Check out this photo from an egg shop where you can pick your eggs based on size, single or double yolk, free range, etc. On that note, not far from here you can get unpasteurized milk out of a vending machine!
In order to travel all over New Zealand, Dr. Jalali works a stretch of shifts over two weeks, then takes advantage of a week or more off. After the assignment, they plan to see Fiji and Australia as well.
Medicine that matters
New Zealand allows doctors to spend more time with patients and provide care to those who truly need it, something Dr. Jalali finds refreshing.
“The people are lovely — so appreciative, patient, and kind. Patients often tell me, ‘You can send me home; you guys are busy, and other patients need this bed more than I do,’ ” says Dr. Jalali.
Because of this, the assignment has helped revitalize her passion for medicine.
“Only three years out of residency, I already started feeling burned out. Coming here has reminded me why I went into emergency medicine in the first place. This is what I always thought practicing in my field would entail.”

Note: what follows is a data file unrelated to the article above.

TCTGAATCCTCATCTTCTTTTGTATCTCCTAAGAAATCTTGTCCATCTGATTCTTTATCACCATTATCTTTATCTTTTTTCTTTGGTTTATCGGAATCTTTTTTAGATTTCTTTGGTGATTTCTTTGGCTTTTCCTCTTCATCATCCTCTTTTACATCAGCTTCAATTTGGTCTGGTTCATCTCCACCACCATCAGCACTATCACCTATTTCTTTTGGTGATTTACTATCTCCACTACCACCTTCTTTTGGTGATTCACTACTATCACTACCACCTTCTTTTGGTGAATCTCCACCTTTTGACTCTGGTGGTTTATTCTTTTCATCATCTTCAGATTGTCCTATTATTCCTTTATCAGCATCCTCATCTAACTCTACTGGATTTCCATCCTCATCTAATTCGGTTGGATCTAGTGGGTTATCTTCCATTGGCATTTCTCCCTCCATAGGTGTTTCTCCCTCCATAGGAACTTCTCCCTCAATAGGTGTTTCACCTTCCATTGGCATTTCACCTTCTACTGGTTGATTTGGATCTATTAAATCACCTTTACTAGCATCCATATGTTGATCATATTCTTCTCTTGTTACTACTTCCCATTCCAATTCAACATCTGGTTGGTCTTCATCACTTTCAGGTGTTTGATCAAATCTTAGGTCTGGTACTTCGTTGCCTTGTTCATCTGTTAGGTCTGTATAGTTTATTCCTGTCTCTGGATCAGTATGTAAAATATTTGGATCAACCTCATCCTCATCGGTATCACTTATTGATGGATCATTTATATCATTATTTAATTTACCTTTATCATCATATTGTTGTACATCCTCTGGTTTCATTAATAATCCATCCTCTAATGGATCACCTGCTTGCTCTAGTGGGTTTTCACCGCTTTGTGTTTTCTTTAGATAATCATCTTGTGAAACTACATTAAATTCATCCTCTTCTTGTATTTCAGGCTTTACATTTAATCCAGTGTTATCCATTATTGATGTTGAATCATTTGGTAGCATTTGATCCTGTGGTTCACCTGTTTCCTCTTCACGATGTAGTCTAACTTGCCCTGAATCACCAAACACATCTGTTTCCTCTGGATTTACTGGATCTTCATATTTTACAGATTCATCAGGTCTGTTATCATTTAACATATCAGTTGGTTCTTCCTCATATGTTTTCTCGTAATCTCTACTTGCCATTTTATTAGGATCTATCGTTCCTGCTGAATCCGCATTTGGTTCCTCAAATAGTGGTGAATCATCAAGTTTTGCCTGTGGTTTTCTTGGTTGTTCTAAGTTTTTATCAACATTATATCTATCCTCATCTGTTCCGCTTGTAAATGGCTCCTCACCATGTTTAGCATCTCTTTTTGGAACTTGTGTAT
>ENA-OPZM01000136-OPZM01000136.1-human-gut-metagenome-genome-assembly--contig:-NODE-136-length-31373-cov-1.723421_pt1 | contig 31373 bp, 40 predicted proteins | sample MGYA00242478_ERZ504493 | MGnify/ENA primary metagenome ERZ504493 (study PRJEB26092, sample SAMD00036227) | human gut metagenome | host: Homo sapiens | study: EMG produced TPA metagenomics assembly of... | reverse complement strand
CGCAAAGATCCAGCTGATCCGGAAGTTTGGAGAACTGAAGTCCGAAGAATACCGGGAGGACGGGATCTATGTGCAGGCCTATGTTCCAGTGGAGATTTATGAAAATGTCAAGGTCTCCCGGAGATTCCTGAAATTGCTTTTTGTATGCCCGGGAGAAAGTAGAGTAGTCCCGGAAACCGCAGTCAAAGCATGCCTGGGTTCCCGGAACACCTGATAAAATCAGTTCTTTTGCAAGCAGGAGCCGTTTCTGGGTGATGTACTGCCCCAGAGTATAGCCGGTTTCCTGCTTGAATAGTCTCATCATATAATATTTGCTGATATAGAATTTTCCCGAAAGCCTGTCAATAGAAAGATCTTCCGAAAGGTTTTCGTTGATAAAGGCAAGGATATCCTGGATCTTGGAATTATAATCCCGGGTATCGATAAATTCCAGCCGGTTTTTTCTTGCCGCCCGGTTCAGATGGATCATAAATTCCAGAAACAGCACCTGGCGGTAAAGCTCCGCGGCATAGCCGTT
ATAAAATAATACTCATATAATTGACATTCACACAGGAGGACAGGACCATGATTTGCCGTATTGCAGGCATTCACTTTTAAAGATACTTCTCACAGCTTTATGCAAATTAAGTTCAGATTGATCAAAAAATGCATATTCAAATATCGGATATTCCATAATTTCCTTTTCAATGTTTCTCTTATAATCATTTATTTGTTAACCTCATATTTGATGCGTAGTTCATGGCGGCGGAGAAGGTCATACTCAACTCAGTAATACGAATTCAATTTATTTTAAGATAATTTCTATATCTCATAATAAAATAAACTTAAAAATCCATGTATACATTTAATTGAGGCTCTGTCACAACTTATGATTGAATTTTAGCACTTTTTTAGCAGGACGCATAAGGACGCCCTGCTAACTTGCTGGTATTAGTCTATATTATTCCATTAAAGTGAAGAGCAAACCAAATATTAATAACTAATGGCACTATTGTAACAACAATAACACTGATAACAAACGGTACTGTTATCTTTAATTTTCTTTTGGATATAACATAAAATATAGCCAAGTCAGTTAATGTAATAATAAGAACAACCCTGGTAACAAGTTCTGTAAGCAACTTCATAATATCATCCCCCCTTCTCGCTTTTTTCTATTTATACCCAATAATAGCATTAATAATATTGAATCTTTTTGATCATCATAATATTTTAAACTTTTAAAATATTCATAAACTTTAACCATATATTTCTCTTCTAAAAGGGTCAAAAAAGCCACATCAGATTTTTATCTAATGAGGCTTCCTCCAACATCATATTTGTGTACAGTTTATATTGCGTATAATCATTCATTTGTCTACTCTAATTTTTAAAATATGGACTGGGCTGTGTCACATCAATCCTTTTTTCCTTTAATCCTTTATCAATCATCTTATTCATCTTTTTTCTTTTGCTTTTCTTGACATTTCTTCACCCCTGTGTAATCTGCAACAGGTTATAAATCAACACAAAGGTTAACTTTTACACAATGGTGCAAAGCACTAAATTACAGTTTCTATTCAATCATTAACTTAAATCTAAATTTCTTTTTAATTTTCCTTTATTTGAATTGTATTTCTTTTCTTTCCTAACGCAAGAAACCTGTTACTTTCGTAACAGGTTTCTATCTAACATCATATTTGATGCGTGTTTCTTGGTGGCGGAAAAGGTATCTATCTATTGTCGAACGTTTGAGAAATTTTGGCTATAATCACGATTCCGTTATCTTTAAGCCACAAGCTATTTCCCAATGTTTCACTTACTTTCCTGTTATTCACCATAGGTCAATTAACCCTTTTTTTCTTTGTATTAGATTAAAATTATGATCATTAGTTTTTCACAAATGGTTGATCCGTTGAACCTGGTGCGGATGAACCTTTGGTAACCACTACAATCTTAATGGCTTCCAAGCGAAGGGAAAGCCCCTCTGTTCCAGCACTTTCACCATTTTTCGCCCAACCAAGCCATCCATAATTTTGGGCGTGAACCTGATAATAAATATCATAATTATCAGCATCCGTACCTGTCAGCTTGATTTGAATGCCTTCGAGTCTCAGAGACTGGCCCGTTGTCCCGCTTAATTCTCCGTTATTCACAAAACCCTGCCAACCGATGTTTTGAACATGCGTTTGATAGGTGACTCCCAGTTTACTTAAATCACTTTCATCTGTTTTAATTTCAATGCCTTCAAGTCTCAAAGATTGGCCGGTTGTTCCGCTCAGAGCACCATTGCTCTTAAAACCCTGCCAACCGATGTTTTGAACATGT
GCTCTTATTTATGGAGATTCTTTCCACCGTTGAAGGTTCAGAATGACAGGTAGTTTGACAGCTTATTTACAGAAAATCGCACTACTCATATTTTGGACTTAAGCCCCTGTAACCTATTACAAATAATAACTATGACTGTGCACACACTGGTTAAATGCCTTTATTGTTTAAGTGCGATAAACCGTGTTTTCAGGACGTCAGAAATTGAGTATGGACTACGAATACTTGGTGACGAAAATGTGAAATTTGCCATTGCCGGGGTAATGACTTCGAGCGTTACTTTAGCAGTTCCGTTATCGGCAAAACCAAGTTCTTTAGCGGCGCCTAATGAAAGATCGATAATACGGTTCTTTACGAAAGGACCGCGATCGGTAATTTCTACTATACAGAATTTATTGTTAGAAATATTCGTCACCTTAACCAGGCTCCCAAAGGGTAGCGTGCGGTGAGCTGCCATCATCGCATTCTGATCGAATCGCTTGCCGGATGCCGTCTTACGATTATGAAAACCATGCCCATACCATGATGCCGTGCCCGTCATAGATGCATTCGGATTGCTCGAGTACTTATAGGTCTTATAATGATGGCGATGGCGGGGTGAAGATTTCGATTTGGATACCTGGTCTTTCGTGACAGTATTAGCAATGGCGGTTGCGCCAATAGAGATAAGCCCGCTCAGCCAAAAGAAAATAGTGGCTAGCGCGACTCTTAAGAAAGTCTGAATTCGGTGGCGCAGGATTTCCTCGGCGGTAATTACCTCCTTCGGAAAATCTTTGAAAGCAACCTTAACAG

The clinics and hospitals where locum tenens physicians work make sure that new staff quickly get indoctrinated into the new culture through cultural training, along with the ongoing help of cultural liaisons.
Meet two valuable colleagues in the Emergency Department: Ren and Kiri, liaisons for our Maori Health Services who assist our multidisciplinary teams with family-centered care, discharge planning, and community services. Their invaluable support facilitates relationships between patients, families, and staff.
“Oh, and the ED facilities are absolutely first-rate,” she adds. “The technology is even more up to date than the big name hospitals in the U.S. that I came from!”
Dr. Jalali urges physicians to give international locum tenens a go. It delivers opportunities to travel, get a new perspective on medicine, and do meaningful work. “Just do it,” she says. “It provides such amazing experiences.”
Dr. Jalali recently took over our Instagram to share pictures from her locum tenens assignment in New Zealand. Head over to our Instagram page to see all her photos.